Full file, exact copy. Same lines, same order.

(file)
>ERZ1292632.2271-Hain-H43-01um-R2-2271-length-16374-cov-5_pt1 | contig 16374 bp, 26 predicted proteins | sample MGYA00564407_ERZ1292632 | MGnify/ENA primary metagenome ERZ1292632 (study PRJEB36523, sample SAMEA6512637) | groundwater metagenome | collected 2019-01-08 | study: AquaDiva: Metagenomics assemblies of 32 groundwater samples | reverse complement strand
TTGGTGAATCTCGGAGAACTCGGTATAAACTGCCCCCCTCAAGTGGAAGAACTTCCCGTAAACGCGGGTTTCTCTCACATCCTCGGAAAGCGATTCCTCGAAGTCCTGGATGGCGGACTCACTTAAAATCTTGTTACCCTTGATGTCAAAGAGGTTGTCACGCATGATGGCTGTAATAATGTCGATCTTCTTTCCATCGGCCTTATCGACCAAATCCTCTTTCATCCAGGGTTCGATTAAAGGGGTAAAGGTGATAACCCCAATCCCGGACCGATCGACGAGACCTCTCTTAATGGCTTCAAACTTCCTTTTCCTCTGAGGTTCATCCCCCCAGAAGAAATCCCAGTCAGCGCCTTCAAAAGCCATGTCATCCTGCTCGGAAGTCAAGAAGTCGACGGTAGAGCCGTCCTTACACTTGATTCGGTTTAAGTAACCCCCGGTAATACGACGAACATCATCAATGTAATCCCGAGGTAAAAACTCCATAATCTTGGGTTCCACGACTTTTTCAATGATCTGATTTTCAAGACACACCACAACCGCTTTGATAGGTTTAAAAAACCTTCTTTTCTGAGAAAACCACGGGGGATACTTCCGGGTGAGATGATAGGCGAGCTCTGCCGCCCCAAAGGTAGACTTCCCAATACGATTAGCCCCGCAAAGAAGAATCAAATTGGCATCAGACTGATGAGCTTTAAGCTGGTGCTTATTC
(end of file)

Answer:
>ERZ1292632.2271-Hain-H43-01um-R2-2271-length-16374-cov-5_pt1 | contig 16374 bp, 26 predicted proteins | sample MGYA00564407_ERZ1292632 | MGnify/ENA primary metagenome ERZ1292632 (study PRJEB36523, sample SAMEA6512637) | groundwater metagenome | collected 2019-01-08 | study: AquaDiva: Metagenomics assemblies of 32 groundwater samples | reverse complement strand
TTGGTGAATCTCGGAGAACTCGGTATAAACTGCCCCCCTCAAGTGGAAGAACTTCCCGTAAACGCGGGTTTCTCTCACATCCTCGGAAAGCGATTCCTCGAAGTCCTGGATGGCGGACTCACTTAAAATCTTGTTACCCTTGATGTCAAAGAGGTTGTCACGCATGATGGCTGTAATAATGTCGATCTTCTTTCCATCGGCCTTATCGACCAAATCCTCTTTCATCCAGGGTTCGATTAAAGGGGTAAAGGTGATAACCCCAATCCCGGACCGATCGACGAGACCTCTCTTAATGGCTTCAAACTTCCTTTTCCTCTGAGGTTCATCCCCCCAGAAGAAATCCCAGTCAGCGCCTTCAAAAGCCATGTCATCCTGCTCGGAAGTCAAGAAGTCGACGGTAGAGCCGTCCTTACACTTGATTCGGTTTAAGTAACCCCCGGTAATACGACGAACATCATCAATGTAATCCCGAGGTAAAAACTCCATAATCTTGGGTTCCACGACTTTTTCAATGATCTGATTTTCAAGACACACCACAACCGCTTTGATAGGTTTAAAAAACCTTCTTTTCTGAGAAAACCACGGGGGATACTTCCGGGTGAGATGATAGGCGAGCTCTGCCGCCCCAAAGGTAGACTTCCCAATACGATTAGCCCCGCAAAGAAGAATCAAATTGGCATCAGACTGATGAGCTTTAAGCTGGTGCTTATTC